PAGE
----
Wednesday, April 14, 2010
April 14, 2010 – Istanbul Journal
Today I spoke at the Supply Chain Summit sponsored by Bosphorus Conferences. This is the reason I am here after all. The speech went well and I am looking forward to my workshop tomorrow. This will probably be a much shorter posting simply because there was not a lot of exciting things in a Supply Chain Conference to write about. A waiter did not drop a tray of water glasses; there were no problems with the AV, or anything notable to write about the meetings. Not surprising, and this is something I learned from years of business travels, except for language hotel conference rooms around the world have a certain sameness about them.
I was impressed with all the speakers. They were talented professionals doing impressive work here. But that is not a surprise; the Turkish Supply Chain professionals I met while at Colgate were very talented. The conference was most professionally organized. All the attendees I met and talked to were very nice and we had great discussions during the breaks and lunch.
Music and food sidebar: I am watching a TV commercial for a supermarket, Tansaş, featuring cartoon grocery bags dancing soorch bar style. The music? What else? The heaviest version of Dali Lolo I have ever heard. I am almost getting used to this. At lunch at the conference, the buffet included imam biyeldi, suboreg, eech, and both kinds of halveh. It may be culture shock when I return to the US on Friday.
The most interesting fellow I met was actually born in Elaziğ the city, then Kharpert or Harput, where three of my four grandparents came from. Semih Seçkin works for Turkish Aerospace Industries as a manager in charge of subcontracting. He was delighted to meet me as I was to meet him. We had a great conversation. He knew of all the little villages my folks hail from. He asked if I had heard the CDs of Enver Demirbaş singing the songs of the region. I, of course, bought that CD last year. We laughed about my last name.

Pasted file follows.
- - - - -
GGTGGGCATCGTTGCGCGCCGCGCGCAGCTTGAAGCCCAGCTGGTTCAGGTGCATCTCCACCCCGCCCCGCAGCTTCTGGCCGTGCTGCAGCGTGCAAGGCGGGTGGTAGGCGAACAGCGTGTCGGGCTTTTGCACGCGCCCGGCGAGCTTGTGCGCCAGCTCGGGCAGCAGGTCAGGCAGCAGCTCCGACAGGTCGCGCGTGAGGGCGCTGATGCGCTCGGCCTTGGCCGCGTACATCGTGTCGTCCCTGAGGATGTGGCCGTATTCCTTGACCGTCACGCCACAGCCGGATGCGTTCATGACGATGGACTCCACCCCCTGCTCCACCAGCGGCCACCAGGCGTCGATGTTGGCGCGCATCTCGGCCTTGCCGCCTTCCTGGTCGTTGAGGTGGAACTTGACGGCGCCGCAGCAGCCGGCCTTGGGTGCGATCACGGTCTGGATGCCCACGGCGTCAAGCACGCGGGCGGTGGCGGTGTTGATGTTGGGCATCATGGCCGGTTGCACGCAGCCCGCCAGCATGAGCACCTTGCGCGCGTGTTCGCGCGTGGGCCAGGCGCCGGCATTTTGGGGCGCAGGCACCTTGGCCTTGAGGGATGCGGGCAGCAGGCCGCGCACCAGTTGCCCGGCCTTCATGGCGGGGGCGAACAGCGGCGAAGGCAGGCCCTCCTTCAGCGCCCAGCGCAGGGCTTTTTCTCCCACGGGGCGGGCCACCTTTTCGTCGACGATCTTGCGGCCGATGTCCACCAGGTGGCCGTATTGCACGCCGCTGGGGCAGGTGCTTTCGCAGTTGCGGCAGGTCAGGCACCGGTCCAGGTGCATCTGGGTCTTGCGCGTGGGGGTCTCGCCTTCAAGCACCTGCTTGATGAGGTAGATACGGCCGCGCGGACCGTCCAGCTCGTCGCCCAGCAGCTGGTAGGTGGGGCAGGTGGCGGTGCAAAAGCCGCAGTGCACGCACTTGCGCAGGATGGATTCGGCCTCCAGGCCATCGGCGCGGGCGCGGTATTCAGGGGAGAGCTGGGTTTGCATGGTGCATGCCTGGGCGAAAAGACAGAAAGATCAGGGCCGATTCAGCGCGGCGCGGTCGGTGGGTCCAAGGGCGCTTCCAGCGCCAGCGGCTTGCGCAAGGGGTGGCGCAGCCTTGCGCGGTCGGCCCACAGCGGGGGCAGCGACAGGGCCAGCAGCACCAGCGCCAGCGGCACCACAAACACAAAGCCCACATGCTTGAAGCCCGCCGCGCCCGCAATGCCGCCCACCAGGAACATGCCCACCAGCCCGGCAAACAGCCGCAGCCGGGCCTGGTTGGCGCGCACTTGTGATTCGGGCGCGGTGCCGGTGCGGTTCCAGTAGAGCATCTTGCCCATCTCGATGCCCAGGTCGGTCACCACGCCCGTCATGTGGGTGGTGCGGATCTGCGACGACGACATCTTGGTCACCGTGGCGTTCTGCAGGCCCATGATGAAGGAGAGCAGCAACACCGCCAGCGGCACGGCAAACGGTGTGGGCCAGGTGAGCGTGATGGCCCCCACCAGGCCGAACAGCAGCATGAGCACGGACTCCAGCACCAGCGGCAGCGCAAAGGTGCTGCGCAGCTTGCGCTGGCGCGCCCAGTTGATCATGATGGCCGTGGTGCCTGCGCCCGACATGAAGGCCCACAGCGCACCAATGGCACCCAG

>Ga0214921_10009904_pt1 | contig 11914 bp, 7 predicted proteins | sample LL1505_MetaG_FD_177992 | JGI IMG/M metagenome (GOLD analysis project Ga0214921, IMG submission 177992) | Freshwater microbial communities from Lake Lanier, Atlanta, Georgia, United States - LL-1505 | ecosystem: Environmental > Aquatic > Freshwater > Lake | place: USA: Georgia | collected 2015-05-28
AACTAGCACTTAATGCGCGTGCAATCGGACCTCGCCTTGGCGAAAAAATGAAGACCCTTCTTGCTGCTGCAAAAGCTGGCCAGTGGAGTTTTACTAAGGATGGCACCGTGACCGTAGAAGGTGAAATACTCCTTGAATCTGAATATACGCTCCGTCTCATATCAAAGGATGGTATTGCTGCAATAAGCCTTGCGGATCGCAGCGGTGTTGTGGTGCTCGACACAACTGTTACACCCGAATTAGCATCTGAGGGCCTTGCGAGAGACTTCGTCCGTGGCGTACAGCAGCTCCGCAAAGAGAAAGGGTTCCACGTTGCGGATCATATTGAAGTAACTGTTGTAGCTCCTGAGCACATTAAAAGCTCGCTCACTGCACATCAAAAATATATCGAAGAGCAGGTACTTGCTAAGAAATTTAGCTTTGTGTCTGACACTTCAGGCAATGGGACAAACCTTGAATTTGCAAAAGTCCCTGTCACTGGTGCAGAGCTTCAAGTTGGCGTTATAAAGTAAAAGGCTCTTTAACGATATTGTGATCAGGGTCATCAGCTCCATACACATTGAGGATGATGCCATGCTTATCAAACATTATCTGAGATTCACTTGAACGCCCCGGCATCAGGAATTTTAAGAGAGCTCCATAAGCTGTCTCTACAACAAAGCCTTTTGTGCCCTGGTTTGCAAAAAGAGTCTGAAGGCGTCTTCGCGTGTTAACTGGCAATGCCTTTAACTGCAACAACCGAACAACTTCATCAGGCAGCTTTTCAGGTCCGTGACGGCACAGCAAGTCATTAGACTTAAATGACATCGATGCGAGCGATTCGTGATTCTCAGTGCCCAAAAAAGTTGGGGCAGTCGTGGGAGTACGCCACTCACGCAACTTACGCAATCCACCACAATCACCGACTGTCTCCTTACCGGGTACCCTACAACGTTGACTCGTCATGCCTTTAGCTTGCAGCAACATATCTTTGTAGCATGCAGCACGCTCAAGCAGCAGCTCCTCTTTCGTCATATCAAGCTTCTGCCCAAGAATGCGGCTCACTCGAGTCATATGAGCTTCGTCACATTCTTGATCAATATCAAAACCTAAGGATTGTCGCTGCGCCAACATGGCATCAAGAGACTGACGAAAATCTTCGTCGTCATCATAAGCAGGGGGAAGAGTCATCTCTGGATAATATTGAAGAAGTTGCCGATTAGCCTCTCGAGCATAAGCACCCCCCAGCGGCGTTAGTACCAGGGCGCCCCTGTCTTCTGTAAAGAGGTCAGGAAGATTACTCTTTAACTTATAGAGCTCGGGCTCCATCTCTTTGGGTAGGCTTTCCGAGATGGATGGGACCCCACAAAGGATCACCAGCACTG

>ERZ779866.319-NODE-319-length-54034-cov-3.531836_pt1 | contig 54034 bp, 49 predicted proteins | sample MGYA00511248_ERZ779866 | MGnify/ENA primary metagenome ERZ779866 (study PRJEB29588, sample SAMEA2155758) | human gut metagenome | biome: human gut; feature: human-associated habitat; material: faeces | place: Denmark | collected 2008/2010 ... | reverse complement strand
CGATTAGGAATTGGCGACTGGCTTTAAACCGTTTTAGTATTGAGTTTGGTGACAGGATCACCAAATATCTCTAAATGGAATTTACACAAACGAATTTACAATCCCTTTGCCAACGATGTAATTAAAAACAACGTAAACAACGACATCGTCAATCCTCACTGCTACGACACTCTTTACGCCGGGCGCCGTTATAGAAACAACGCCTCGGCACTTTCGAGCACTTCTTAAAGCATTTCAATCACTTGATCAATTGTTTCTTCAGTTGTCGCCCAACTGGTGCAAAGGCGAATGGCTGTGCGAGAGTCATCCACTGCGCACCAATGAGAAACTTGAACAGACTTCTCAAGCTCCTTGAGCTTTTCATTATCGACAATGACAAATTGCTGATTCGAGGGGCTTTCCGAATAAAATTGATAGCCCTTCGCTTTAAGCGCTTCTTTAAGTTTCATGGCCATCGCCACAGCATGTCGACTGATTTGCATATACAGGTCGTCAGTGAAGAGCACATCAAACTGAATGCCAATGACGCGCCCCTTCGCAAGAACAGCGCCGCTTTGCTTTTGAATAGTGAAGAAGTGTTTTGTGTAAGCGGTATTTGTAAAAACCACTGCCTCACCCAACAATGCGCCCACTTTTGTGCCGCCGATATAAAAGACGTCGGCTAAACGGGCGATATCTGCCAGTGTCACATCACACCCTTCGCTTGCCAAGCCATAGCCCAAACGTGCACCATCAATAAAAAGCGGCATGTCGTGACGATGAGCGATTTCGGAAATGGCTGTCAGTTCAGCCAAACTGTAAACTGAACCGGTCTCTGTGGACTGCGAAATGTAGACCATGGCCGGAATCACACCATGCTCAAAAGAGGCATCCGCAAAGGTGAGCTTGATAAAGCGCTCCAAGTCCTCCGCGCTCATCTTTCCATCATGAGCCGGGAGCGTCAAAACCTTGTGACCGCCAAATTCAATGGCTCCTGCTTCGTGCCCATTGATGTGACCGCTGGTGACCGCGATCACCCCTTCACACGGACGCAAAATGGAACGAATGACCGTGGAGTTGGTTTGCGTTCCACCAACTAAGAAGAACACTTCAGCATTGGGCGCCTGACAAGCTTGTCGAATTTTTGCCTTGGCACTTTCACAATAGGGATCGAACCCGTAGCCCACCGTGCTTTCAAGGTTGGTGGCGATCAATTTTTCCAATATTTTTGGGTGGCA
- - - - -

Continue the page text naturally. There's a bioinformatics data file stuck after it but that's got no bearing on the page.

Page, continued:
I found most of the people I talked to, that were educated, knew enough about what happened in 1915. All of them said that it was politics and the government and they should all let the people just simply get along. I guess that is OK and I can relate, in a way. This is how I look at the American genocide of the American Indians. It was tragic but long ago. We need to admit the truth and move on. I related in a way to the reaction of these people living their lives and working. They/we stop, sigh at the tragedy, and move on. I really wish the government would admit things and, I don’t know, give us Ararat and Kars. That is not going to happen but it is just me being naïve again.
I missed hanging out with Siragan today. What a great fellow. He and his brother Bedros are from the same cut of cloth. He took me all over for three days. I worried I was taking him from his work but he would not hear of it. He wanted to show me his city and I greatly appreciate the camaraderie and attention. I hope I can reciprocate in the states someday.
Did I mention it is Tulip time in Istanbul?